This past Friday night I received a call from some close teacher friends in Oklahoma. They wanted to talk about the current situation in their state and the impending teacher walkout. The conversation lasted almost an hour. Although they asked for my opinions and input, I think that more than anything they wanted to know that they weren’t alone.
And alone they are not.
Tens of thousands of teachers walked out of their classrooms on Monday in Oklahoma and Kentucky. This follows a similar action in West Virginia and an impending strike looming in my home state of Arizona. As parents and teachers across this country rally for better pay and more funding for their classrooms, one thing has become abundantly clear, as a people and a profession, we are FED UP and done waiting for change.
Although the issues surrounding public education are political, they aren't partisan. Both parties have had chances to rectify the problem and have failed to muster the political will, or courage, to make it happen. Teachers are therefore being forced to stand up for themselves and their students in a way they never imagined.
To teach is to serve.
Like other professionals engaged in serving their communities, we as teachers should be afforded the requisite tools necessary to do our jobs at the highest levels and in the safest ways. This is a privilege we as citizens have and a burden we should gladly embrace.
To teach is to have courage.
The issues at play here are complex and are as unique as they are personal. Each teacher and administrator has deeply held personal and professional convictions that guide their decision making processes. But whatever decision is reached, it took courage to get there. Courage to stand up and make voices heard and be held accountable for their beliefs.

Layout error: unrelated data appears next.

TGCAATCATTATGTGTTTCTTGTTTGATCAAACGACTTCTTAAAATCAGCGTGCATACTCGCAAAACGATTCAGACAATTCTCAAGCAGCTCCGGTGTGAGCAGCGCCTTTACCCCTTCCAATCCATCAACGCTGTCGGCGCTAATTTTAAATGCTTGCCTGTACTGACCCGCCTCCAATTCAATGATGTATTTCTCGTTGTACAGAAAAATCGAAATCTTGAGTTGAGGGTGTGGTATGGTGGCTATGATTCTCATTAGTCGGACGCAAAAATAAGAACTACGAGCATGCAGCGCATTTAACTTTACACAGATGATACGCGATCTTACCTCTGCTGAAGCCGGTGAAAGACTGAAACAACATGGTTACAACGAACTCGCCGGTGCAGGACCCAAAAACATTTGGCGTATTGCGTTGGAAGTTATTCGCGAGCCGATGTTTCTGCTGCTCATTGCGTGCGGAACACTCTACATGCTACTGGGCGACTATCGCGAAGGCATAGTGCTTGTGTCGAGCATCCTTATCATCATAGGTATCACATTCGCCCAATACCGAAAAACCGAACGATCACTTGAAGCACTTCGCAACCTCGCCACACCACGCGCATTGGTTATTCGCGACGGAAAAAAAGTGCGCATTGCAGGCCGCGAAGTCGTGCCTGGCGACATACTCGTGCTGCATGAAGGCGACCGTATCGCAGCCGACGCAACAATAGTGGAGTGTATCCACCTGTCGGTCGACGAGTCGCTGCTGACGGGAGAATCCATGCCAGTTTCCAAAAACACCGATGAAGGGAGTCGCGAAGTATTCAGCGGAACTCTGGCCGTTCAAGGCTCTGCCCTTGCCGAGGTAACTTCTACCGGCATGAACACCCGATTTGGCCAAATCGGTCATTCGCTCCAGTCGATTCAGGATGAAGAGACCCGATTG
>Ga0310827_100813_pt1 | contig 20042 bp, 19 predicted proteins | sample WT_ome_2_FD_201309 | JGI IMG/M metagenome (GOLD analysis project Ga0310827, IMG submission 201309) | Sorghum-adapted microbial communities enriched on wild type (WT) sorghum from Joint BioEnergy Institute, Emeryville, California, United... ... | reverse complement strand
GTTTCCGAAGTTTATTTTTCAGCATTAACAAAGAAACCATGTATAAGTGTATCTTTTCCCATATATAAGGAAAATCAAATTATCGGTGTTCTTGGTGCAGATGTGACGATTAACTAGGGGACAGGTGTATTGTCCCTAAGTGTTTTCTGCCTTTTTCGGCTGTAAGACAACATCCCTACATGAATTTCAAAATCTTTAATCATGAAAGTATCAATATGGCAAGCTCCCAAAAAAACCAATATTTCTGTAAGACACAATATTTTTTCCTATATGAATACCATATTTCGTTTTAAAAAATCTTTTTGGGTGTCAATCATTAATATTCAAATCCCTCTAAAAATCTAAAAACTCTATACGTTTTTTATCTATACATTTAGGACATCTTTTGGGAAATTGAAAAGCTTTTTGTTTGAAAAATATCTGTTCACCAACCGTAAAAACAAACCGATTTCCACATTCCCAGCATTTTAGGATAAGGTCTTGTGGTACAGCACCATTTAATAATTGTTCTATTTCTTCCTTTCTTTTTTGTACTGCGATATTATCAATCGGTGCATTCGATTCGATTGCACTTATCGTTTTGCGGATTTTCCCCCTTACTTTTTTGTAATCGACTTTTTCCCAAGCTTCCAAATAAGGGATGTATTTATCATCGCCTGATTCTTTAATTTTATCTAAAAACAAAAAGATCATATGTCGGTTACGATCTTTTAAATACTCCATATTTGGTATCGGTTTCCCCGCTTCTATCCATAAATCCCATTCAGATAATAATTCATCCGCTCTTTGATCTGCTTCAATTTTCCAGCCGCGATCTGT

Eventually, these teachers and students will return to class and I sincerely hope the events of the last few days will be the source of some rich learning opportunities. THIS is social studies. THIS is economics. THIS is language arts. THIS is music education. THIS IS A LIFE LESSON, especially when it comes to teaching music.
Teaching music is different!
Music teachers hold a special place in their school communities. Increased visibility and the special relationship they have with their students comes with a greater degree of scrutiny and accountability. Yes, in many places, music teachers are more than leaders of young people, they are leaders in their community as well. In times of crisis, leaders must take a stand and lead.
Needless to say, I am as proud as I have ever been to be a part of this profession.
So as our conversation came to a close, I told my dear friends that no matter what they decided, I loved and supported them and liked their chances for success.
After all, who better to lead a march than a conductor?
Have a great week!